Saturday, October 29, 2011

The Douai Martyrs

The Lord will not abandon his people
  nor forsake those who are his own;
for judgement shall again be just
  and all true hearts shall uphold it.

.   .   .

Last year at this time, we were remembering the Douai Martyrs with the community gathered at Ushaw College, founded here in the northeast of England from the English College at Douai. This year, Ushaw has closed (Lucy was baptized in the chapel at Ushaw in June), and the memorial becomes just that much more melancholy. Universalis has this to say: 

The English College at Douai was founded in 1569 to educate English Catholics, and in particular to act as a seminary training priests to enter England covertly, minister to English Catholics, and attempt the re-conversion of England to the faith. Simply being a Catholic priest was high treason in England at this time, with the penalty of hanging, drawing and quartering, and more than 160 of the priests from Douai were thus executed. Each time the news of another execution reached the College, a solemn Mass of thanksgiving was sung.

I am humbled by the reminder that, however much I find the way of discipleship a challenge at the moment, I 'have not yet resisted to the point of shedding [my] blood.' I am grateful for the witness of the Douai martyrs and all those who have given their lives for the sake of the gospel. 

Monday, October 24, 2011

monday in ordinary time

Blessed day by day be the Lord,
who bears our burdens; God, who is our salvation.
God is a saving God for us;
the LORD, my Lord, controls the passageways of death.

(Psalm 67 LXX)

Jesus was teaching in a synagogue on the sabbath.
And a woman was there who for eighteen years
had been crippled by a spirit;
she was bent over, completely incapable of standing erect.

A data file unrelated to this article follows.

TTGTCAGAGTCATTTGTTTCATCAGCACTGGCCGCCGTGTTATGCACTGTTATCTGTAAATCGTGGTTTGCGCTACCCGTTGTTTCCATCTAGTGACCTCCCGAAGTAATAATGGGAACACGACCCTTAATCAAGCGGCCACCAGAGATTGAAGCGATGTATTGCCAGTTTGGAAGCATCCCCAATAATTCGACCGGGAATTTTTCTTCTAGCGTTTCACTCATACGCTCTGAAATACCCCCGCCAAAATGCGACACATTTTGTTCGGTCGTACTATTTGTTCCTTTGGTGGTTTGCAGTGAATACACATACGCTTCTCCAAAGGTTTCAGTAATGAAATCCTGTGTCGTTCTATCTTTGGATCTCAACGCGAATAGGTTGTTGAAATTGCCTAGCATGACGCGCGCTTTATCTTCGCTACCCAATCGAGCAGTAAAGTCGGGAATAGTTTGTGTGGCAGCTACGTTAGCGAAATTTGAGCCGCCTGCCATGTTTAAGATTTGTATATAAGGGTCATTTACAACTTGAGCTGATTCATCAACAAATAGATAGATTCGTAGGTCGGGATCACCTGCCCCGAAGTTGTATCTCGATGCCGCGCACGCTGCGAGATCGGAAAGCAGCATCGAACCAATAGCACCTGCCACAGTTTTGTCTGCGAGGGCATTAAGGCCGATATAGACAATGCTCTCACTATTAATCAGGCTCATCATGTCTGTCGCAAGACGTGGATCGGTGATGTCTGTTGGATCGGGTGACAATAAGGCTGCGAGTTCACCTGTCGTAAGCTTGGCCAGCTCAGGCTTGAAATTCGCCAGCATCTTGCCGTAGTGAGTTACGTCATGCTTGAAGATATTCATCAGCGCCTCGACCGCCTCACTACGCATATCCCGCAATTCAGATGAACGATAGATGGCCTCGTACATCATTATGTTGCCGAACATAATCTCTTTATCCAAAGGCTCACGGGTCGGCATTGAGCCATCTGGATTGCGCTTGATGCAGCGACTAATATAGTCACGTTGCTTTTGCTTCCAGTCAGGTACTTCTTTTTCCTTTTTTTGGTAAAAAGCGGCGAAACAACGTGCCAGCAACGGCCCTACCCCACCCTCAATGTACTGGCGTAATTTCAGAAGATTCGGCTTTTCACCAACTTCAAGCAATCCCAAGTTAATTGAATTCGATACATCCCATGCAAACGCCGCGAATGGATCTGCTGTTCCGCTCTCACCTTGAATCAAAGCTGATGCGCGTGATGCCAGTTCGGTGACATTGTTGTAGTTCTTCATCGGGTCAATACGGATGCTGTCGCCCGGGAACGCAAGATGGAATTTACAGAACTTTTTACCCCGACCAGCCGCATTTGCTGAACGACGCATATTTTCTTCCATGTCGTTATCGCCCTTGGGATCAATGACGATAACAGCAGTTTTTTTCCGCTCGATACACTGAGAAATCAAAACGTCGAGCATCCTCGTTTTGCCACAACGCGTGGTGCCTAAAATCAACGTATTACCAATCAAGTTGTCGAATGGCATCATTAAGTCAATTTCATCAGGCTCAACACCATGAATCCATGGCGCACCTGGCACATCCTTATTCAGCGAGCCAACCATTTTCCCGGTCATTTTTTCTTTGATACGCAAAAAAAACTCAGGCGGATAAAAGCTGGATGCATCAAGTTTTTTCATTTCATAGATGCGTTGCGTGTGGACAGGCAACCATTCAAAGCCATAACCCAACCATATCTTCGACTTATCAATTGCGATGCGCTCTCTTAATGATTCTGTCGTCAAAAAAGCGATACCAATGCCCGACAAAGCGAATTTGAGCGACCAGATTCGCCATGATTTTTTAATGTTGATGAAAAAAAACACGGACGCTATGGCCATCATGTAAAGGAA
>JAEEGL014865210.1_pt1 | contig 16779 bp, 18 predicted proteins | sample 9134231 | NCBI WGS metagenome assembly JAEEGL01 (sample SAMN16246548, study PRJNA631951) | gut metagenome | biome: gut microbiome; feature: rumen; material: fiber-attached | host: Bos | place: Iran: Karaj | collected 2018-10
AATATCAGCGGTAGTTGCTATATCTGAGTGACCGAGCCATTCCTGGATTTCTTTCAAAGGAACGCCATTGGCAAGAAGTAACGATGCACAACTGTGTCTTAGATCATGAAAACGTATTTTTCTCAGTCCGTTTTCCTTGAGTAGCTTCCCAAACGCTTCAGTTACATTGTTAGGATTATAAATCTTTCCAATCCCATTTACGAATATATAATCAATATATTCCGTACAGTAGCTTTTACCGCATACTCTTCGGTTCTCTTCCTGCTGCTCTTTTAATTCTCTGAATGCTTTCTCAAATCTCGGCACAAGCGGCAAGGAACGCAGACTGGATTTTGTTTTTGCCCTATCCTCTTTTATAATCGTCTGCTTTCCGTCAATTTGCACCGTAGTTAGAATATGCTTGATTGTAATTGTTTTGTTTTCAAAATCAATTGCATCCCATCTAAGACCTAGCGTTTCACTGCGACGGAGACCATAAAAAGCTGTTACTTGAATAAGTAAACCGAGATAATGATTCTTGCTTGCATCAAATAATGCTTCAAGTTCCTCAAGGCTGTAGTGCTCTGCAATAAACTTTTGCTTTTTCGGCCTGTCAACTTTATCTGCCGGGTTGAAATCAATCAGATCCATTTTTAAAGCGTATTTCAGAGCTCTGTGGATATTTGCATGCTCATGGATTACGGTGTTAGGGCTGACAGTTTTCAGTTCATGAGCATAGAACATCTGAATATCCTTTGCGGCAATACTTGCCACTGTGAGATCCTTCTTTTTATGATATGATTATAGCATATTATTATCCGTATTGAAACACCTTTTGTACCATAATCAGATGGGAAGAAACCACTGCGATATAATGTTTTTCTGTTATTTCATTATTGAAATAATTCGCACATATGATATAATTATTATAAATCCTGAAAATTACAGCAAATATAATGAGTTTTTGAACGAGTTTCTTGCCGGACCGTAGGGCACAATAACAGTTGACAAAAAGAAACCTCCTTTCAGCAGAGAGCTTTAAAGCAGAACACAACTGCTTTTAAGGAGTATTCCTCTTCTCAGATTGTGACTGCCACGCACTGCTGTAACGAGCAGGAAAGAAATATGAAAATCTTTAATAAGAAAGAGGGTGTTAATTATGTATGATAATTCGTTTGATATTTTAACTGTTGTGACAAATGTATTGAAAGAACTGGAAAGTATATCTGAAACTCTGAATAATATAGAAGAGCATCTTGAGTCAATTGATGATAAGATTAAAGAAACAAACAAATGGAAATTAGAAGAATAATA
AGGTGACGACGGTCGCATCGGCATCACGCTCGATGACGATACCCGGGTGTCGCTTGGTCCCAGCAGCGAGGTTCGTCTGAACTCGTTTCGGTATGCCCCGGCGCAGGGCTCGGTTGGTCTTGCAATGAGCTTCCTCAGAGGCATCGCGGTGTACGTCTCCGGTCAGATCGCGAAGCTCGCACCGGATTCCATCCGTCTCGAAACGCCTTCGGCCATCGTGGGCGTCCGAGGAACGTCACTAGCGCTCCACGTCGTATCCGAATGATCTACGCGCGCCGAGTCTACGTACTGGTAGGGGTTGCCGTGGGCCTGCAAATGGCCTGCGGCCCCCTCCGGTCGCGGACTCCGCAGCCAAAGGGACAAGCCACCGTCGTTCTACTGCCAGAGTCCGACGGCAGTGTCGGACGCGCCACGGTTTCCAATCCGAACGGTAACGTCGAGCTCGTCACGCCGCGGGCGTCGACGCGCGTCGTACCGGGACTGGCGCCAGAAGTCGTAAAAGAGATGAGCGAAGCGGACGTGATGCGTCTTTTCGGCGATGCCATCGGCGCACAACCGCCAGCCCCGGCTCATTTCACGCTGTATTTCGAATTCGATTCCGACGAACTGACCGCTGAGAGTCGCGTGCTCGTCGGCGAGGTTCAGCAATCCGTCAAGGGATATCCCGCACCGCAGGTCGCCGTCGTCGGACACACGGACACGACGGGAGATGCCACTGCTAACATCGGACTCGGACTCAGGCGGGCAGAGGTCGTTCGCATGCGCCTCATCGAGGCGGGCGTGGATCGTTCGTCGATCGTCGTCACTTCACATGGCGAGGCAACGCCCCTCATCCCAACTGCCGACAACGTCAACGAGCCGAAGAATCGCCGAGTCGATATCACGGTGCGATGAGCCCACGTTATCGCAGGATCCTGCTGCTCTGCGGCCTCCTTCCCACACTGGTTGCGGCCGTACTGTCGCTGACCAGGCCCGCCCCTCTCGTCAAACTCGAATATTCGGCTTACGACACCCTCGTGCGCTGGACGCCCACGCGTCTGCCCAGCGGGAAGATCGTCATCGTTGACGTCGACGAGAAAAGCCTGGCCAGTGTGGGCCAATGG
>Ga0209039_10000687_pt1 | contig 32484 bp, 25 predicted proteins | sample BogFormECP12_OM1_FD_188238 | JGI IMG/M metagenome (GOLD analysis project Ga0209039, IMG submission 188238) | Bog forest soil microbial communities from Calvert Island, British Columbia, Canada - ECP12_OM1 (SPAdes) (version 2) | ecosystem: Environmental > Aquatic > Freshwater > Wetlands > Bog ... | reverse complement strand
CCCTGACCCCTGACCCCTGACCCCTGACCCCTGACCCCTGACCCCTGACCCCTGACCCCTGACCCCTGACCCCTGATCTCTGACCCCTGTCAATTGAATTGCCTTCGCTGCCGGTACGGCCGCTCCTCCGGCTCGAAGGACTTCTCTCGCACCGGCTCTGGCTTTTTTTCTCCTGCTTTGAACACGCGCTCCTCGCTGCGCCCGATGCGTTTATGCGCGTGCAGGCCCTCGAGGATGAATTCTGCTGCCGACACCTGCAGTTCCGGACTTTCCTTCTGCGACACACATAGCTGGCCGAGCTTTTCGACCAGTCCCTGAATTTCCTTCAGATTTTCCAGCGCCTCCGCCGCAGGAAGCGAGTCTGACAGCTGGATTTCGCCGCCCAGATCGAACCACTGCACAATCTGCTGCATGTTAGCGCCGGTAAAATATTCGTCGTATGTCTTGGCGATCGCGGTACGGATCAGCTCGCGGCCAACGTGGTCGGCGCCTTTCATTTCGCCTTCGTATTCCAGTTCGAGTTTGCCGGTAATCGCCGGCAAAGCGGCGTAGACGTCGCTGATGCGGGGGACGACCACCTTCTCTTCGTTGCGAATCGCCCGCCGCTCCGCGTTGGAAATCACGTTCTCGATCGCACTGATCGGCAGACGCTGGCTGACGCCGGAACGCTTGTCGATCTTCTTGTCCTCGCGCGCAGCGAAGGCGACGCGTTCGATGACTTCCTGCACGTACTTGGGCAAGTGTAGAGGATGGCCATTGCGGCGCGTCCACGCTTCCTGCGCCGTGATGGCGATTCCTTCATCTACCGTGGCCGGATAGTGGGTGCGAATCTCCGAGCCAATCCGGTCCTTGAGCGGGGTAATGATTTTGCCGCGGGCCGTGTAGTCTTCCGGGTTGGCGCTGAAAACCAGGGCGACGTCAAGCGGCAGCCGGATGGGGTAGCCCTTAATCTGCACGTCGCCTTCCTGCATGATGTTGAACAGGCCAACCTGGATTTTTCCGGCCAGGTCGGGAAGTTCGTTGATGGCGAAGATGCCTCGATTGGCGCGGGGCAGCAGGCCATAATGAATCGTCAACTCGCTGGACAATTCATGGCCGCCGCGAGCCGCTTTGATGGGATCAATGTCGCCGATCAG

When Jesus saw her, he called to her and said,
"Woman, you are set free of your infirmity."
He laid his hands on her,
and she at once stood up straight and glorified God.

(Luke 13)

.   .   .

Standing up straight has never been my strong suit. Not because I can't, but because it requires an attention to my body, the was I carry myself, that I just haven't practiced. I suspect that standing erect came as a delight after eighteen years of stooping. The next day, though? How did she do? Did she stoop out of habit? That's what I find, at least, after moments of revelation, of healing: it's living out of the newness of life that's difficult. Habit pulls me in the opposite direction, and I stoop. I forget that the one who heals also remains; he 'bears our burdens' so that we can walk upright. 

Lord, I believe; help my unbelief!

Saturday, October 22, 2011

My God, my God, why have you forsaken me?
 Far from my deliverance are the words of my groaning.
O my God, I cry by day, but you do not answer; 
And by night, but I have no rest. 
Yet you are holy, 
O you who are enthroned on the praises of Israel. 
In you our fathers trusted; 
They trusted and you delivered them. 

.   .   .

By happy accident, I read the wrong bit of Psalm this morning. (I should have read Psalm 24.1-6, but never mind.)

The astonishing thing, though, is that I read it at all. For the last couple of months, I haven't been able to approach the Scripture: the darkness had become that dark. But in the life of the soul as in the cycles of day and night, it seems that the night is darkest just before the dawn. 

It is a happy accident, because for eighteen months or so, I have been utterly bewildered by this age old question: 'why have you forsaken me?' Why is it that our forebears trusted and were delivered? Why were they not disappointed? 

Slowly, though, the light has been creeping back into my soul. And today I find, to my surprise, that the sun shines. The sun shines more brightly than I thought it ever would again. 

The shadows persist, to be sure, and the road ahead still looks like a rocky climb. But I know that the light still shines, and I am not afraid.